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It doesn't make headlines or lead the evening news. You won't see it on a bumper sticker or splashed on a billboard. But right now, in communities all over the state, people are working together to resolve one of California's biggest challenges: our water future.
Admittedly I'm biased about bears. I don't think they're hunted enough in California. I say hunt them down with dogs.
When a government agency and special interests talk about public funds as "our money." The hair on the back of your neck should stand on end. When they justify a secret slush fund of $33.5 million as "our money," the alarm bells should sound. Welcome to the Off-Highway Motor Vehicle Recreation (OHMVR) Division of the State Parks Department.
An unexpected development seems to have happened on the way to the Great California Train Wreck. The locomotive has gotten itself back on the rails, leaving naysayers standing along the tracks.
Gov. Jerry Brown evoked California's pioneer spirit last month in advancing a plan to build a pair of gigantic water tunnels that would dramatically alter the plumbing of the Sacramento-San Joaquin Delta.
In Aesop's fable, an ant and a grasshopper take two different approaches to confronting the coming winter. While the ant works to gather food for the coming months, the grasshopper idles away the summer.
If there is one thing I have learned in my time on the CalPERS board it's this a little perspective goes a long way. This is especially true when it comes to the news coverage of CalPERS' recently announced investment returns for last fiscal year and the criticism of pensions in municipal bankruptcies. Let me offer a little perspective.
Not every proposed law is historic or sweeping. Some merely are pretty good ideas perhaps even important for a low-income kid. One such bill is among the hundreds awaiting action as the Legislature heads into its final month. The measure's goal is to stop schools from socking students with illegal fees.
For Gov. Jerry Brown, his updated California water plan the peripheral pipes is not just bold policy, it's deeply personal. It's not merely about his legacy, it's about his family's. What his dad the legendary builder Gov. Pat Brown began more than half a century ago, the son is adamantly committed to finishing.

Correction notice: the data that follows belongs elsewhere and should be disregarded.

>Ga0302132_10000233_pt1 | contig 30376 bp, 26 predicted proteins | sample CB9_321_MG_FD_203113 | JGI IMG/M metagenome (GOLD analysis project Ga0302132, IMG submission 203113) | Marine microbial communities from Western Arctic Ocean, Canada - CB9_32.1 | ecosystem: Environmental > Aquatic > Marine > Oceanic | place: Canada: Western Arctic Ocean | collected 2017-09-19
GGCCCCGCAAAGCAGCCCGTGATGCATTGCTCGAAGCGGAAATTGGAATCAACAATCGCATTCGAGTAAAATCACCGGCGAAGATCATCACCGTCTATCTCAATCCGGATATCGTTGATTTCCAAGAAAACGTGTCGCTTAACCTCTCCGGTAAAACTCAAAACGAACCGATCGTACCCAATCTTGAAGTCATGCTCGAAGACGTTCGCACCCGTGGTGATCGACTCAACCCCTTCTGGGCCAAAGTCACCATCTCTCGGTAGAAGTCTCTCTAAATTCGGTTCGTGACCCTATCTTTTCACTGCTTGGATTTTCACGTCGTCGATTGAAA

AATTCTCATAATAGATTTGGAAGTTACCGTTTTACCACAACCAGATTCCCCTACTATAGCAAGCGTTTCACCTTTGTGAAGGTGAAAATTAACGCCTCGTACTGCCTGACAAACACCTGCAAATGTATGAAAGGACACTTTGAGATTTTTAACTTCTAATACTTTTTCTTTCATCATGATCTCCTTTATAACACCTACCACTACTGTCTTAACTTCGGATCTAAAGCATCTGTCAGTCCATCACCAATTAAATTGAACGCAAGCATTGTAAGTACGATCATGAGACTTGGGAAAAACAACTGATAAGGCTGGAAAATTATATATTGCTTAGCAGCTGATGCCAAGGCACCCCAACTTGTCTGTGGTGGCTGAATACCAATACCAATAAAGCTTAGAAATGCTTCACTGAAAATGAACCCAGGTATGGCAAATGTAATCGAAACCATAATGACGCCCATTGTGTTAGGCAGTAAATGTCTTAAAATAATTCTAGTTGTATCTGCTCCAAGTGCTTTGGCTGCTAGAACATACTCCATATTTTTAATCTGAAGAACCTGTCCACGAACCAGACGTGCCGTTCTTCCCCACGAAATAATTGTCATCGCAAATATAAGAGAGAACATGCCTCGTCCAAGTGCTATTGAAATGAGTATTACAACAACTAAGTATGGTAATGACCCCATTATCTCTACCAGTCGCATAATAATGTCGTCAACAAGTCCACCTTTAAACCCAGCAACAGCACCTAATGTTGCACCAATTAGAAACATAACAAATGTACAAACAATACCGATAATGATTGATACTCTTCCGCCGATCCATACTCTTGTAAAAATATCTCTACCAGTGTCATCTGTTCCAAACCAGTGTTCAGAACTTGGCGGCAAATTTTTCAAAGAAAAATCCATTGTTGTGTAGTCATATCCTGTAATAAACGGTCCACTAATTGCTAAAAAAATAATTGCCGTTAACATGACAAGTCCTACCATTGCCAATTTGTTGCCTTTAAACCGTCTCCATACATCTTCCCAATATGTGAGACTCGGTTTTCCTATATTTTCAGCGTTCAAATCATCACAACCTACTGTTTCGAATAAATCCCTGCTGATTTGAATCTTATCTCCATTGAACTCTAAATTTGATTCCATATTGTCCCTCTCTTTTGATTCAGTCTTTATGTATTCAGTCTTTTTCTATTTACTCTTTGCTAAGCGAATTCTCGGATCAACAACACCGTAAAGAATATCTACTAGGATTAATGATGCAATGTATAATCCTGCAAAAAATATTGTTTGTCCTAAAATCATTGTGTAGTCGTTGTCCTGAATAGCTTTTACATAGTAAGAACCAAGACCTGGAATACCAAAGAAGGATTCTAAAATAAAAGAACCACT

We're starting to settle into the bankruptcy that has enveloped Stockton. It's been almost three weeks since the council meeting in which the vote was a formality that capped several months of tension. What has happened since? The street sweeper was out on my block the other day. The libraries remain open. There's softball being played in Louis Park. City Hall is open and people come and go, continuing to do their business. Daily life and business go on.
The dog days of July were once a slow time in our presidential campaigns, a time when candidates could take vacations and voters could take a break. The party conventions were still a month or more away; aside from fund-raising and backroom strategizing, there wasn't much to see. But that quaint old calendar is gone now. This month, the presidential campaign has rampaged along at full force, fueled by millions of dollars in donations and polls that seem locked in a virtual tie.
Solving California's budget crisis requires both short- term solutions and long-term planning. This is especially true at a time when Gov. Jerry Brown has projected a $15.7 billion budget deficit.
Who do you think has more influence over the education, safety, health, welfare, transportation, justice, recreation and economic well-being of 40 million Californians? U.S. Sen. Dianne Feinstein or California State Sen. Loni Hancock? That's easy: Loni Hancock.
Democratic leaders in Sacramento point to Silicon Valley's economic rebound as proof that their ham-fisted tax policies aren't strangling business growth. Yet San Jose is writing off those legislators as it tackles the toughest budget issues on its own.
Since the implementation of "realignment," our local communities have seen violent crimes being committed by these so-called nonviolent felons as our local sheriffs and police struggle to protect our communities from the state government's actions.